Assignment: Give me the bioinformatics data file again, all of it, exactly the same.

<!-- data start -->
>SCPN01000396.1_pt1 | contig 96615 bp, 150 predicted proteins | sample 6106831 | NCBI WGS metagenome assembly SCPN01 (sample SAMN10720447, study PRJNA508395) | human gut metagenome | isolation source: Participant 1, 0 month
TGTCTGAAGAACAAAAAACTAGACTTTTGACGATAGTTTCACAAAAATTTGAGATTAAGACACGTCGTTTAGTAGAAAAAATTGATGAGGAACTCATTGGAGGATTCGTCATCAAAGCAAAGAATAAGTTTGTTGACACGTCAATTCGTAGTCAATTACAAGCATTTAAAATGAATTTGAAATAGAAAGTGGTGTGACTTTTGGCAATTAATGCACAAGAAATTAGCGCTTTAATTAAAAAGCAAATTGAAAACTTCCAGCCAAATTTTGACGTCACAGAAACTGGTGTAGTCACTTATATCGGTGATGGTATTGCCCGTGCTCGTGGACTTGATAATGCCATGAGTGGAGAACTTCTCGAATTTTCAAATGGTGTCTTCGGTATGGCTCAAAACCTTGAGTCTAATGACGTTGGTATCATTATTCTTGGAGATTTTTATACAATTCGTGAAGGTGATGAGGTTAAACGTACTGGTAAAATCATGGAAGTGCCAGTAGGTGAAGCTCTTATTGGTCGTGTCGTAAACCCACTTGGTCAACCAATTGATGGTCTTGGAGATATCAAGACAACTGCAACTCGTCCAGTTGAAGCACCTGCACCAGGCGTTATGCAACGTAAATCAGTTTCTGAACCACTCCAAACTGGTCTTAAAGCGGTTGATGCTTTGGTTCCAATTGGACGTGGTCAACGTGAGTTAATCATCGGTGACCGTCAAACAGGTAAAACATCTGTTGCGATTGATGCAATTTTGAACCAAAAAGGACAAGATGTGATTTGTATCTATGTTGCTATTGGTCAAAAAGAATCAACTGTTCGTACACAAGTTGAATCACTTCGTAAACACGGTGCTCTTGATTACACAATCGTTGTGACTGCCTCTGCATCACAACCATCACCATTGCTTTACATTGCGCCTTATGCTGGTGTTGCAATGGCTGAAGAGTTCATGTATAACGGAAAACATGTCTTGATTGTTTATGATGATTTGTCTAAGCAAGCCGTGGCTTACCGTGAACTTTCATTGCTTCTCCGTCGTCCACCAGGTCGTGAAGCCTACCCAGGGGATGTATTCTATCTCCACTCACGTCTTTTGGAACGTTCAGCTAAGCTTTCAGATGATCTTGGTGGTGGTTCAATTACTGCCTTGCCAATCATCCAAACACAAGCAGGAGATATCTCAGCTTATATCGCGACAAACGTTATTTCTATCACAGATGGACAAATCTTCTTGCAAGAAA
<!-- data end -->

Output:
>SCPN01000396.1_pt1 | contig 96615 bp, 150 predicted proteins | sample 6106831 | NCBI WGS metagenome assembly SCPN01 (sample SAMN10720447, study PRJNA508395) | human gut metagenome | isolation source: Participant 1, 0 month
TGTCTGAAGAACAAAAAACTAGACTTTTGACGATAGTTTCACAAAAATTTGAGATTAAGACACGTCGTTTAGTAGAAAAAATTGATGAGGAACTCATTGGAGGATTCGTCATCAAAGCAAAGAATAAGTTTGTTGACACGTCAATTCGTAGTCAATTACAAGCATTTAAAATGAATTTGAAATAGAAAGTGGTGTGACTTTTGGCAATTAATGCACAAGAAATTAGCGCTTTAATTAAAAAGCAAATTGAAAACTTCCAGCCAAATTTTGACGTCACAGAAACTGGTGTAGTCACTTATATCGGTGATGGTATTGCCCGTGCTCGTGGACTTGATAATGCCATGAGTGGAGAACTTCTCGAATTTTCAAATGGTGTCTTCGGTATGGCTCAAAACCTTGAGTCTAATGACGTTGGTATCATTATTCTTGGAGATTTTTATACAATTCGTGAAGGTGATGAGGTTAAACGTACTGGTAAAATCATGGAAGTGCCAGTAGGTGAAGCTCTTATTGGTCGTGTCGTAAACCCACTTGGTCAACCAATTGATGGTCTTGGAGATATCAAGACAACTGCAACTCGTCCAGTTGAAGCACCTGCACCAGGCGTTATGCAACGTAAATCAGTTTCTGAACCACTCCAAACTGGTCTTAAAGCGGTTGATGCTTTGGTTCCAATTGGACGTGGTCAACGTGAGTTAATCATCGGTGACCGTCAAACAGGTAAAACATCTGTTGCGATTGATGCAATTTTGAACCAAAAAGGACAAGATGTGATTTGTATCTATGTTGCTATTGGTCAAAAAGAATCAACTGTTCGTACACAAGTTGAATCACTTCGTAAACACGGTGCTCTTGATTACACAATCGTTGTGACTGCCTCTGCATCACAACCATCACCATTGCTTTACATTGCGCCTTATGCTGGTGTTGCAATGGCTGAAGAGTTCATGTATAACGGAAAACATGTCTTGATTGTTTATGATGATTTGTCTAAGCAAGCCGTGGCTTACCGTGAACTTTCATTGCTTCTCCGTCGTCCACCAGGTCGTGAAGCCTACCCAGGGGATGTATTCTATCTCCACTCACGTCTTTTGGAACGTTCAGCTAAGCTTTCAGATGATCTTGGTGGTGGTTCAATTACTGCCTTGCCAATCATCCAAACACAAGCAGGAGATATCTCAGCTTATATCGCGACAAACGTTATTTCTATCACAGATGGACAAATCTTCTTGCAAGAAA